To prevail on the common law claims of fraud and conspiracy under the law of Pennsylvania, the onus is on the plaintiff to prove, first as to fraud: (1) misrepresentation of a material fact; (2) made falsely with knowledge of its falsity or recklessness as to whether it is true or false; (3) with intention by the declarant to mislead another into relying on it; (4) justifiable reliance by the party defrauded upon the misrepresentation; and (5) damage to the party defrauded as a proximate result. Gibbs v. Ernst , 538 Pa. 193, 647 A.2d 882, 890 (1994); Hunt v. U.S. Tobacco Co. , 538 F.3d 217, 225, n. 13 (3d Cir. 2008). Conspiracy requires a showing that two or more persons combined or agreed with intent to do an unlawful act or to do an otherwise lawful act by unlawful means. Skipworth by Williams v. Lead Industries, Ass'n., Inc. , 547 Pa. 224, 235, 690 A.2d 169, 174 (1997). Proof of malice, i.e. an intent to injure, is essential in proving a conspiracy and thus to withstand summary judgment on this claim, Plaintiff must have produced evidence which would establish that Defendant acted in concert to commit an unlawful act or do a lawful act by unlawful means and that he acted with malice. Id.

Reviewing the record here with respect to these claims, we again cannot find any support for Plaintiff's common law fraud and conspiracy claims. Central to Plaintiff's theories are his averments that Romm and Vayn conspired to deprive him of his marital interest in Indian Creek and the Locust Street real estate by purportedly creating false and fraudulent documents that "provide a false paper trail in order to convince the divorce court that Vayn rather than Romm owns Indian Creek." (Pl's Compl., ¶s 14, 32-34). While these accusations are certainly enough to withstand a Rule 12(b)(6) motion, given the complete absence of any evidence that the above-referenced documents are in fact false, they cannot withstand a Rule 56 motion. So saying, judgment in favor of Defendant must also be entered as a matter of law with respect to Count I of Plaintiff's complaint.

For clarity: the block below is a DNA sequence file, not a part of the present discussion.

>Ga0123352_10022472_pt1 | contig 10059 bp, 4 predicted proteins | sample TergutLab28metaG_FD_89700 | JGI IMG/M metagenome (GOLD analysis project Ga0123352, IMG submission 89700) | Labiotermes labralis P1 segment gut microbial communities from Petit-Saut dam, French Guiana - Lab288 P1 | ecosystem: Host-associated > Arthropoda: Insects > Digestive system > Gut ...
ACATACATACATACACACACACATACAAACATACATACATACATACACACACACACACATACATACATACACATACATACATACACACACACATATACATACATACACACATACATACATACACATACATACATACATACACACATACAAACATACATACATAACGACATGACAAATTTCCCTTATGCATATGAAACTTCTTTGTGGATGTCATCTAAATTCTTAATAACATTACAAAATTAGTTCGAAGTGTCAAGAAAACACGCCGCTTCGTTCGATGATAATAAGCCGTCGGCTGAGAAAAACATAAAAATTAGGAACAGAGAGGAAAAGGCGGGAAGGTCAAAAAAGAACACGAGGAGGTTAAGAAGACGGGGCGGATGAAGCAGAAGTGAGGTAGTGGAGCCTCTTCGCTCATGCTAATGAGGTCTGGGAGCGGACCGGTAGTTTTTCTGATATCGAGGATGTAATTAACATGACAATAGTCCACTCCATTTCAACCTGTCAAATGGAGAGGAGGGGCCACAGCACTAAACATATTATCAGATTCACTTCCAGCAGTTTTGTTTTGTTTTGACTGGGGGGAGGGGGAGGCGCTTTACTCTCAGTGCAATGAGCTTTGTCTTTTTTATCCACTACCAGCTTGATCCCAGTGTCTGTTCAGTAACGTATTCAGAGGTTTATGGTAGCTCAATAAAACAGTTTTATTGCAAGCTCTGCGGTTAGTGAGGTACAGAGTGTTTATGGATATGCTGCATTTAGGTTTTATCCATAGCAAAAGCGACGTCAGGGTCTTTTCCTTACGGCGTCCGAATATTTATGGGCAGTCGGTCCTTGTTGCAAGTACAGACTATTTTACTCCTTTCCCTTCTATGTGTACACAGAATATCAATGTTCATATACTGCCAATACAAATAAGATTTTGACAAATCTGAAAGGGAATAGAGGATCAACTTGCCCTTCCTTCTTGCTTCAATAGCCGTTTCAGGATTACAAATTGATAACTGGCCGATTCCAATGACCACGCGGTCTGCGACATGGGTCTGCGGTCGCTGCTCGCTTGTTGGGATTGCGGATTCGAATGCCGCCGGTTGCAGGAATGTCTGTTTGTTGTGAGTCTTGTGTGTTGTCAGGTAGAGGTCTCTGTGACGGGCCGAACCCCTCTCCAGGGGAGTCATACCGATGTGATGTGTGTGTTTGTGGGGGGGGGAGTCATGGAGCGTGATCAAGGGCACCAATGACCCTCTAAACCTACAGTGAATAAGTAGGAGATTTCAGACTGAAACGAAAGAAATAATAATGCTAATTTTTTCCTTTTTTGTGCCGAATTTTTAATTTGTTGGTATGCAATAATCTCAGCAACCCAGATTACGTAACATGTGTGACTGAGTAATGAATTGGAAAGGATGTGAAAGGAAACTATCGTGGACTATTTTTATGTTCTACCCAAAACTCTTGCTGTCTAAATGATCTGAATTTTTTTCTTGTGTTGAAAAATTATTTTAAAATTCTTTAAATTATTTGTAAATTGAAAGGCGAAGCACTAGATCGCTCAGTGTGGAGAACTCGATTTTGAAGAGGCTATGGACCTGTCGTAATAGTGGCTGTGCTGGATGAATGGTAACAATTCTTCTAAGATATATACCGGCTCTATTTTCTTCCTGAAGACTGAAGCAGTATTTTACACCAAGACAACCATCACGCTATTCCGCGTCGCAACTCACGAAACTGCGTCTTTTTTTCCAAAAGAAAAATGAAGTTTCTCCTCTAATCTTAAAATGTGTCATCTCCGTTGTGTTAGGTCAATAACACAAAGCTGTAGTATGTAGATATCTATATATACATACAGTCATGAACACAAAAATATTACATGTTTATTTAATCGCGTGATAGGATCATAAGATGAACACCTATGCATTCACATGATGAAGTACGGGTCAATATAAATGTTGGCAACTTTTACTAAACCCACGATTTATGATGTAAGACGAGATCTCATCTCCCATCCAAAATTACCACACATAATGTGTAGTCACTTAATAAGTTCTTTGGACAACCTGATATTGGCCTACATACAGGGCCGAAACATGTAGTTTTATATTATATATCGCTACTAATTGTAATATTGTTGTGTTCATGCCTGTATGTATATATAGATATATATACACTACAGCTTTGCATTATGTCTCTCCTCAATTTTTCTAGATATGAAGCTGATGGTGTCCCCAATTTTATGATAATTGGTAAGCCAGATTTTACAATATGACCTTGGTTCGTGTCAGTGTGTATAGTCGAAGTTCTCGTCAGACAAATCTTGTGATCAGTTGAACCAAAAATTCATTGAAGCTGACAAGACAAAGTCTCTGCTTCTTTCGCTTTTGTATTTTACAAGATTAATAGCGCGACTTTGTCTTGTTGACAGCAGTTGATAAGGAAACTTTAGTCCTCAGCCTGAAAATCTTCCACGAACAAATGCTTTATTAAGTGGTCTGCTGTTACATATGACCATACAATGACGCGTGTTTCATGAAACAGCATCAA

Finally, "the elements of unjust enrichment are benefits conferred on defendant by plaintiff, appreciation of such benefits by defendant, and acceptance and retention of such benefits under such circumstances that it would be inequitable for defendant to retain the benefits without payment of value.'" Commerce Bank v. First Union National Bank , 2006 PA Super. 305, 911 A.2d 133, 143-144 (Pa.Super. 2006)(quoting Lackner v. Glassner , 2006 PA Super. 14, 892 A.2d 21, 31-32 (Pa.Super. 2006)).

Here again, the evidence produced is directly contrary to Plaintiff's remaining claim. Indeed, it appears that beginning in 2008, nearly two years before Plaintiff and his wife separated, Defendant Vayn began loaning Plaintiff's wife substantial sums of money, eventually totaling some $190, 000 in addition to making significant investments and capital contributions to the Indian Creek business entity. In exchange for these loans and capital contributions, Defendant received promissory notes, security interests and ownership in the business and in the real estate owned by that business. We see nothing unjust or unfairly enriching to Defendant by his receipt of fair value for his investment and in repayment of monies loaned. Summary judgment is properly entered in favor of Defendant as to Count II of the Complaint as well.

For all of the foregoing reasons, Defendant's motion for summary judgment is granted and Plaintiff's motion for summary judgment is denied. An order follows.